UA Tech Park Taking Advantage of the Arizona Sunshine | Tech Parks Arizona

UA Tech Park Taking Advantage of the Arizona Sunshine

Logan Burtch-Buus
February 5, 2016
Inside Tucson Business



One of the most promising and potentially lucrative fields of research being carried out at the University of Arizona Tech Park is the development of solar technology at one of the park’s hubs of innovation, the aptly named Solar Zone.

The Solar Zone is located in one of the most ideal environments in the world to study all the various aspects of solar energy. Tucson not only receives consistent sunshine throughout the majority of the year, but also receives optimal sunshine and energy.

Situated on over 200 acres, the Solar Zone has currently developed 165 acres for testing and development. The facility currently generates 23 MW of power. According to the tech park, power usage for the entirety of operations caps out at 14 MW at peak hours.

All of the opportunity to be found at the park has attracted several companies in the solar, energy and climate industries to call the area home.

According to Bruce A. Wright, the associate vice president at the tech park, the facilities offers the perfect place for industry innovators to “test, demonstrate and validate” technological advances in many different industries.

“If you want to demonstrate that you have solar technology,” he said, “where are you going to go in the world to demonstrate that technology? If I want to develop a solar system, I’m not going to do it in downtown Manhattan, I’m not going to do it in Silicon Valley, but I can do it in Tucson at the U of A Tech Park.”

The energy is also utilized by Tucson Electric Power, which makes the Solar Zone the largest solar development site in the world connected to a major power grid. Wright said as the alternative energy industry begins to blossom, solar power will be one of the leading fields.

The tech park is able to produce quite a bit of energy, but where does it all go, and what can be done with it? That is exactly what Wright said the work with TEP is all about. 

As solar becomes integrated into grids, electrical companies and municipalities are going to have to figure out how to store and regulate power consumption in order to have a reliable and constant source of energy.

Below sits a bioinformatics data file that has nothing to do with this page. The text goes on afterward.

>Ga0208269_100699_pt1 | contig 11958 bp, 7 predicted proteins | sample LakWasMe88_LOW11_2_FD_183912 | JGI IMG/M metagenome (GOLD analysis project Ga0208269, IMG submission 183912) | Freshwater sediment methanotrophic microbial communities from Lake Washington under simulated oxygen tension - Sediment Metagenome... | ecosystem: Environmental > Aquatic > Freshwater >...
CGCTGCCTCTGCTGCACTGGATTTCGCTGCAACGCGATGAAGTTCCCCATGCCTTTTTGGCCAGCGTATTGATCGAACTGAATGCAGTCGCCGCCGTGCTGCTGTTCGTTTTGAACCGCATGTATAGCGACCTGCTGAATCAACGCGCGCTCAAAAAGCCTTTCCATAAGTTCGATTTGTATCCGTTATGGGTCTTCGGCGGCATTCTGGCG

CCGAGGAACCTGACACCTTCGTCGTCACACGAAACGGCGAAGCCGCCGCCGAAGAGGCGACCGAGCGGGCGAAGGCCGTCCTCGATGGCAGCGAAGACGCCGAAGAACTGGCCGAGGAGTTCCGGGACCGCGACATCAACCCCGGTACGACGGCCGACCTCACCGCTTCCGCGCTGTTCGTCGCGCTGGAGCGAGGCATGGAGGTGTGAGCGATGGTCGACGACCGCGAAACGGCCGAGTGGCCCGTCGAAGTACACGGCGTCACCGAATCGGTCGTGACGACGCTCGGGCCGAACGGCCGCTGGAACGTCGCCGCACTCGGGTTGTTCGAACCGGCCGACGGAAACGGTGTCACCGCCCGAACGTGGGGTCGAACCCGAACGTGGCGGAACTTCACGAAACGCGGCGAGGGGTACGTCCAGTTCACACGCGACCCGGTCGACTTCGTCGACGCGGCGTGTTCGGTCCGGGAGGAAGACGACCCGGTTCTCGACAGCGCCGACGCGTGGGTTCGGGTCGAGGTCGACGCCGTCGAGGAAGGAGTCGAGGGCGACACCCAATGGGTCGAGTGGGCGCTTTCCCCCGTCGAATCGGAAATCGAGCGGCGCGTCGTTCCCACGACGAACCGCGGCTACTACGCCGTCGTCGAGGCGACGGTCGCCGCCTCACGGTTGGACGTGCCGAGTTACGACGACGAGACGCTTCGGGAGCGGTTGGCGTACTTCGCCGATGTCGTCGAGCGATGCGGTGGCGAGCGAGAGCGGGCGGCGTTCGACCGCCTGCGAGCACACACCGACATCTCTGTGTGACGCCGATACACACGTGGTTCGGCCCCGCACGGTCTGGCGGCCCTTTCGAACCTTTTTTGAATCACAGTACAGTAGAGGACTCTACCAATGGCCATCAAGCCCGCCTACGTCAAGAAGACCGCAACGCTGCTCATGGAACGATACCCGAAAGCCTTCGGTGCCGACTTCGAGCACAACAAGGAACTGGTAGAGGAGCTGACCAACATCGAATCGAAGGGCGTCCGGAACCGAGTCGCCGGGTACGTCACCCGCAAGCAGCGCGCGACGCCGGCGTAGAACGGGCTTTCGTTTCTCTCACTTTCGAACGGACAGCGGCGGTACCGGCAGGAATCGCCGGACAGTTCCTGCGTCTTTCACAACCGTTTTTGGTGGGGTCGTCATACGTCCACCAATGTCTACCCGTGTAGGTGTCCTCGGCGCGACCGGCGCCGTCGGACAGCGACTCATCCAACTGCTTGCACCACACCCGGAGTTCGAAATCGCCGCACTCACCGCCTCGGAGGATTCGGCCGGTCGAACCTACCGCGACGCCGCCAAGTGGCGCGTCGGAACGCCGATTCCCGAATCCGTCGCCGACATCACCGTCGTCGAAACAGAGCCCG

Researchers are also working to develop potential residential, commercial and even integrated applications for solar power, like installing solar power producing windows on buildings or in vehicles.

Not just destined for use on a large scale, Wright said solar power also has applications in micro-grids and for applications or industries with a specialized energy need.

“The solar world is in a state of constant evolution,” Wright said. “I would make it analogous with what happened with semiconductor chips in the ’60s, ’70s and ’80s: it was constantly changing, improving, miniaturizing and increasing power output — all these kinds of things. Then that became ubiquitous in any kind of electronic product. So I think solar energy is starting to move into what I call its adolescent stage, it’s come out of infancy.”

The question Wright asked is at the heart of the work being done by companies in the Solar Zone: where do we go from here?

Once solar energy has grown into adolescence, to steal Wright’s metaphor, the potential applications could be limitless — and much of that innovation is being done right at the U of A Tech Park. From the development of microchips, to building panels and arrays or studying the impact of weather and the elements, a lot of exciting and innovating work is being done at the tech park.


Read the original article here

Tech Park ArizonaTech Park ArizonaTech Park ArizonaTech Park ArizonaTech Park ArizonaTech Park ArizonaTech Park ArizonaTech Park ArizonaTech Park ArizonaTech Park Arizona